The EER is similar to the SEER. However, EER is the cooling rating used by most geothermal heat pump manufacturers. It also takes into account the seasonal changes which will result in an air conditioning unit having to work harder in hotter weather. Therefore an EER measurement is lower than a SEER measurement for the same unit.
AFUE (Annual Fuel Utilization Efficiency)
Manufacturers use the Annual Fuel Utilization Efficiency to rate the energy consumption of natural gas furnaces. Regulations require that all heaters have a minimum AFUE rating of 80% and like with SEER, the higher the number, the better.
COP (Coefficient of Performance)
COP indicates how much of the input energy transforms into heat by your heating system. This measurement is typically used to rate geothermal heat pumps and like other measurements, you want the higher numbers.
CFM (Cubic Feet Per Minute)
CFM stands for Cubic Feet Per Minute. It indicates the volume of air moving through fans and ducts. SEER ratings are based on an air volume of 400 CFM per ton of air conditioning. This rating is more important for air conditioning than it is for heating.
BTU (British Thermal Unit)
British Thermal Unit (BTU) denotes cooling or heating capacity. You can expect one ton of air-conditioning to equal 12,000 BTUs,
Ask for a Home Energy Audit
Please keep in mind that these ratings do not take into account the size and condition of your ductwork. For heating and cooling efficiency, you should call a professional HVAC company to do a home energy audit. They can help you select the right unit for your home and, if needed, upgrade your existing delivery system.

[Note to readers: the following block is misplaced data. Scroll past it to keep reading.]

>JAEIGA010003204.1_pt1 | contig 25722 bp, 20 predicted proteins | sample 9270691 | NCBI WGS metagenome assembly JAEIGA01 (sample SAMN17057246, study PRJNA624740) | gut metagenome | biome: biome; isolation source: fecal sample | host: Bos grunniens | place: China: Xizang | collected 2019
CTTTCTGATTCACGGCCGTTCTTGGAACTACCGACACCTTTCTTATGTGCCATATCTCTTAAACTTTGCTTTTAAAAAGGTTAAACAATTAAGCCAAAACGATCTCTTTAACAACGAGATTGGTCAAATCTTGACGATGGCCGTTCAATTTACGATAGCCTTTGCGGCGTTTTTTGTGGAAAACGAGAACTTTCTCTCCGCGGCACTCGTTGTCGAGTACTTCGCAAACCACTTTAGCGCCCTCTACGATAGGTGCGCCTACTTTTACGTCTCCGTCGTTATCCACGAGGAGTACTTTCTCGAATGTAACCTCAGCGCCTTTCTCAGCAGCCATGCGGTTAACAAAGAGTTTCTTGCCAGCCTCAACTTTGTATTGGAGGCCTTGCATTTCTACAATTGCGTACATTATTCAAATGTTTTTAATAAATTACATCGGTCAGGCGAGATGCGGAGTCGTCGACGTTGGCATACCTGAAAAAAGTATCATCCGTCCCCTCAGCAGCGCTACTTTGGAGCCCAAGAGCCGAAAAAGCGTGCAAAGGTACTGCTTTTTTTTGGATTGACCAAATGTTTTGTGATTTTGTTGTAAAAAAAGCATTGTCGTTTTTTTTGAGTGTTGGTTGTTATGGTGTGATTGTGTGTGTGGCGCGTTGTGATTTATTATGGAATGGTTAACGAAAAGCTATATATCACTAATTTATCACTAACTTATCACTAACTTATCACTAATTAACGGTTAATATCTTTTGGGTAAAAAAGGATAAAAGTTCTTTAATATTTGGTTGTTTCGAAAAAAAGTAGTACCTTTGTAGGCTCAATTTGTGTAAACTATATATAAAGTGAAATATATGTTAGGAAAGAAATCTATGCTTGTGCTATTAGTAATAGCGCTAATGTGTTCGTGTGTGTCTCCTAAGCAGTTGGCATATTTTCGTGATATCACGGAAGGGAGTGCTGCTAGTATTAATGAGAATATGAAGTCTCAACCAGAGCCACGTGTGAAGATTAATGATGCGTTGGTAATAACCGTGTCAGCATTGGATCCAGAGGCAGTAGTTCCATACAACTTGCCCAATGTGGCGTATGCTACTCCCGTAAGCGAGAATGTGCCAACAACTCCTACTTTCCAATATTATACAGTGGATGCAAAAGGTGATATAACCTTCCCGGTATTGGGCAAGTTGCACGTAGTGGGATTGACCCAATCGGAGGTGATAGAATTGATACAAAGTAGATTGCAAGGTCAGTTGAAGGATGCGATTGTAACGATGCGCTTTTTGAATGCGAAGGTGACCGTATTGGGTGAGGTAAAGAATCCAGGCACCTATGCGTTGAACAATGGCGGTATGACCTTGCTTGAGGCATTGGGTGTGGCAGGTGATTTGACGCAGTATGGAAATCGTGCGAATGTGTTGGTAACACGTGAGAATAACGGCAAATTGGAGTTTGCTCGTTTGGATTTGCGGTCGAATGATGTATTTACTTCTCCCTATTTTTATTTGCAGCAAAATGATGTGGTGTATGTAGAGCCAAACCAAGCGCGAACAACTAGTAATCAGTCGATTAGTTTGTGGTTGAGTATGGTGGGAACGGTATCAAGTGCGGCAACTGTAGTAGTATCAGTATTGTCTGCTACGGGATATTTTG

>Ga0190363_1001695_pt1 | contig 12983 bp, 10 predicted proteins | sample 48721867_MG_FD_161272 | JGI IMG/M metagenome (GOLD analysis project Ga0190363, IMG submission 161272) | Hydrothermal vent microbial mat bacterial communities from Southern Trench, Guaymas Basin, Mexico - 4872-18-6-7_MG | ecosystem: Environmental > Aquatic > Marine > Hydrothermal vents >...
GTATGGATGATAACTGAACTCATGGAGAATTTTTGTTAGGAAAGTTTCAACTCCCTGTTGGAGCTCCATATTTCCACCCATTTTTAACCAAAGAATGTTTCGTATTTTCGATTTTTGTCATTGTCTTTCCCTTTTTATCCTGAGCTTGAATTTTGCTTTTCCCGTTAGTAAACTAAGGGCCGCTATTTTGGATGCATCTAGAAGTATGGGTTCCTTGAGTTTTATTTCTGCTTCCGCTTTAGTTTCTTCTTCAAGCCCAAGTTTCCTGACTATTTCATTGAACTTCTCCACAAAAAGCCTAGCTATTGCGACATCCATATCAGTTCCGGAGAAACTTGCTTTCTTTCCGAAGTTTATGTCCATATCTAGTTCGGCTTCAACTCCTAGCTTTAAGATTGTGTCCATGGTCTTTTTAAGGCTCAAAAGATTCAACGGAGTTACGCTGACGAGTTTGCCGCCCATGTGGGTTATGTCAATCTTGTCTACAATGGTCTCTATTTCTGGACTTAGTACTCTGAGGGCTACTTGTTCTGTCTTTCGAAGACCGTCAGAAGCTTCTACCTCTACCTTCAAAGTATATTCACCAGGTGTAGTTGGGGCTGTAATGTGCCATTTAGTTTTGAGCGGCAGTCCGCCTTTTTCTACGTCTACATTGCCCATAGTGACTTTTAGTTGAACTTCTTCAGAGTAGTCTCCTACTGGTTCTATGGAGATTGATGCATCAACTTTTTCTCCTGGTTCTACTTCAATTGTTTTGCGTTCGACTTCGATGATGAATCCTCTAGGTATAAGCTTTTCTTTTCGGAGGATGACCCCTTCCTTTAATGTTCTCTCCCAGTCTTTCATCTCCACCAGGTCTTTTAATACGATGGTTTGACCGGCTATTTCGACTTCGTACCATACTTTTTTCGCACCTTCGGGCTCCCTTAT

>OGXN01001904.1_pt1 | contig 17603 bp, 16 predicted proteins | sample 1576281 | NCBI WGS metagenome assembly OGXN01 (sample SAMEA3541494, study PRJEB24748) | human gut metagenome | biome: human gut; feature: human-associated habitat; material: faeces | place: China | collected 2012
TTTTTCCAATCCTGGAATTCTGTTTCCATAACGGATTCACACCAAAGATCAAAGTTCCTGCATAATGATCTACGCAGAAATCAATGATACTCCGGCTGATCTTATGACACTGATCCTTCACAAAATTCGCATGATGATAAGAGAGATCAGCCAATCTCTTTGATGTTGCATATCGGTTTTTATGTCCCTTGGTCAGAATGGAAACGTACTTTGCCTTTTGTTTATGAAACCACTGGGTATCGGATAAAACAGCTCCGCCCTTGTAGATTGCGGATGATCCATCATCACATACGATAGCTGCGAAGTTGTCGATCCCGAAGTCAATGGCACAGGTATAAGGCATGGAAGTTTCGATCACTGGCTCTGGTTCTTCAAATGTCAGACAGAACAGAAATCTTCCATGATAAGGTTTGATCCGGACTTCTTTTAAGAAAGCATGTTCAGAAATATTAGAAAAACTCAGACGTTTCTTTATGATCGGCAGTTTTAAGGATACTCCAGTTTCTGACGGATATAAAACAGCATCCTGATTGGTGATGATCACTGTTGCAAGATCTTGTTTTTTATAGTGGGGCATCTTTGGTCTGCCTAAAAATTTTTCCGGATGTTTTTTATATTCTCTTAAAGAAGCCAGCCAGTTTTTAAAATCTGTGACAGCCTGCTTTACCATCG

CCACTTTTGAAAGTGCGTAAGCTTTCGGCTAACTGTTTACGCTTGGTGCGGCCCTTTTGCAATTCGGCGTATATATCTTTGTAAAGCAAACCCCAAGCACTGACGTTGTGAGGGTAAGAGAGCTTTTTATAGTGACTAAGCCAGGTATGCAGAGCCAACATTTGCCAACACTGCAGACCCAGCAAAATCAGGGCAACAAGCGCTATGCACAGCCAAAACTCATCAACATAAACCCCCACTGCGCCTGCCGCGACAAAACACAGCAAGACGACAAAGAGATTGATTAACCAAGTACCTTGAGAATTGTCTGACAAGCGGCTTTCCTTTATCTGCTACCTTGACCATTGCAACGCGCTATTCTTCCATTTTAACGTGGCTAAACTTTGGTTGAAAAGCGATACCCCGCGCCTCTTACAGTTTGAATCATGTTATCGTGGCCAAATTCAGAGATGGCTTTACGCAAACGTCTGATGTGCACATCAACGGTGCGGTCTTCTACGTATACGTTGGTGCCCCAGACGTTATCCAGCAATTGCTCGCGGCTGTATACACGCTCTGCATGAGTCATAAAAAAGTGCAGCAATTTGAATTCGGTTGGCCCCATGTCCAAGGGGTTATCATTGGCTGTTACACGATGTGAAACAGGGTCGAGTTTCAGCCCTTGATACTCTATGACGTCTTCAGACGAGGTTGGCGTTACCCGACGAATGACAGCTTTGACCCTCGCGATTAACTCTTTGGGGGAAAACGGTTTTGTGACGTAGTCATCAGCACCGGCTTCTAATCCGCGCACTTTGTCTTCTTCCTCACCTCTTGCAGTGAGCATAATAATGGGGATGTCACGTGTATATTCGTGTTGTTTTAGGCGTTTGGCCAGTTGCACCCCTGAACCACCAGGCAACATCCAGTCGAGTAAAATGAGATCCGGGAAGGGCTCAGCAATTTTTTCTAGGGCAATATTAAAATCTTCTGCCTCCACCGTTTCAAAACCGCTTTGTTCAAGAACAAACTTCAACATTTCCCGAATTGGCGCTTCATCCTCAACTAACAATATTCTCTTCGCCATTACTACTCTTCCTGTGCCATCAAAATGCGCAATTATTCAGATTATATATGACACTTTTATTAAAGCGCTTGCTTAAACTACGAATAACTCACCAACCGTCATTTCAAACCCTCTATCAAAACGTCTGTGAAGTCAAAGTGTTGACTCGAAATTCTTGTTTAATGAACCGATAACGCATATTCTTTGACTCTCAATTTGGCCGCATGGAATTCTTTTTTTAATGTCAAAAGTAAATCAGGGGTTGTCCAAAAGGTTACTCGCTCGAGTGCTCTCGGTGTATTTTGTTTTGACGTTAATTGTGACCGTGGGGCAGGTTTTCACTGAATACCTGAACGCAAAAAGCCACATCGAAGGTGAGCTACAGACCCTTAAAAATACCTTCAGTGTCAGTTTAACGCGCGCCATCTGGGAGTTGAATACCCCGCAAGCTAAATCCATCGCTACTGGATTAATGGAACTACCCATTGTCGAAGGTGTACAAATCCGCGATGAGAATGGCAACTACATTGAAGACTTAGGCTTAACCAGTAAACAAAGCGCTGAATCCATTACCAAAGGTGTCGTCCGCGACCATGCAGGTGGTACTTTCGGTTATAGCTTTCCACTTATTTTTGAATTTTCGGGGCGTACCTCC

If you would like more information on high-efficiency heating and cooling systems, contact someone who can help. Rheem Pro Partners are HVAC experts who have served in Colorado and Wyoming since 1992.
Brrr! Why does the furnace quit on the coldest day of the year and always on a weekend?
We feel your pain! So, to help, here are a few things you can do to troubleshoot the problem before you have to call for an emergency repair.
Top 3 Reasons a Furnace Blows Cold Air
#1 – Your Thermostat Is in the ON Position
Your thermostat has an ON and AUTO switch that runs your blower. If the switch is in the ON position, then the blower keeps running, even when the furnace is not heating. As soon as the furnace cycles back on the air will warm up again. All you have to do is switch the thermostat to the AUTO position. Then, the blower only comes on when the furnace heats.
#2 – The Pilot Light Is Out
A gas furnace has a small pilot light that stays on all the time. When the furnace cycles on, then the pilot light provides the flame that lights the gas and warms the air. If the pilot light goes out, then there is nothing to light the gas that fires the furnace. Lighting a pilot light is not hard but there are a few safety measures you need to follow.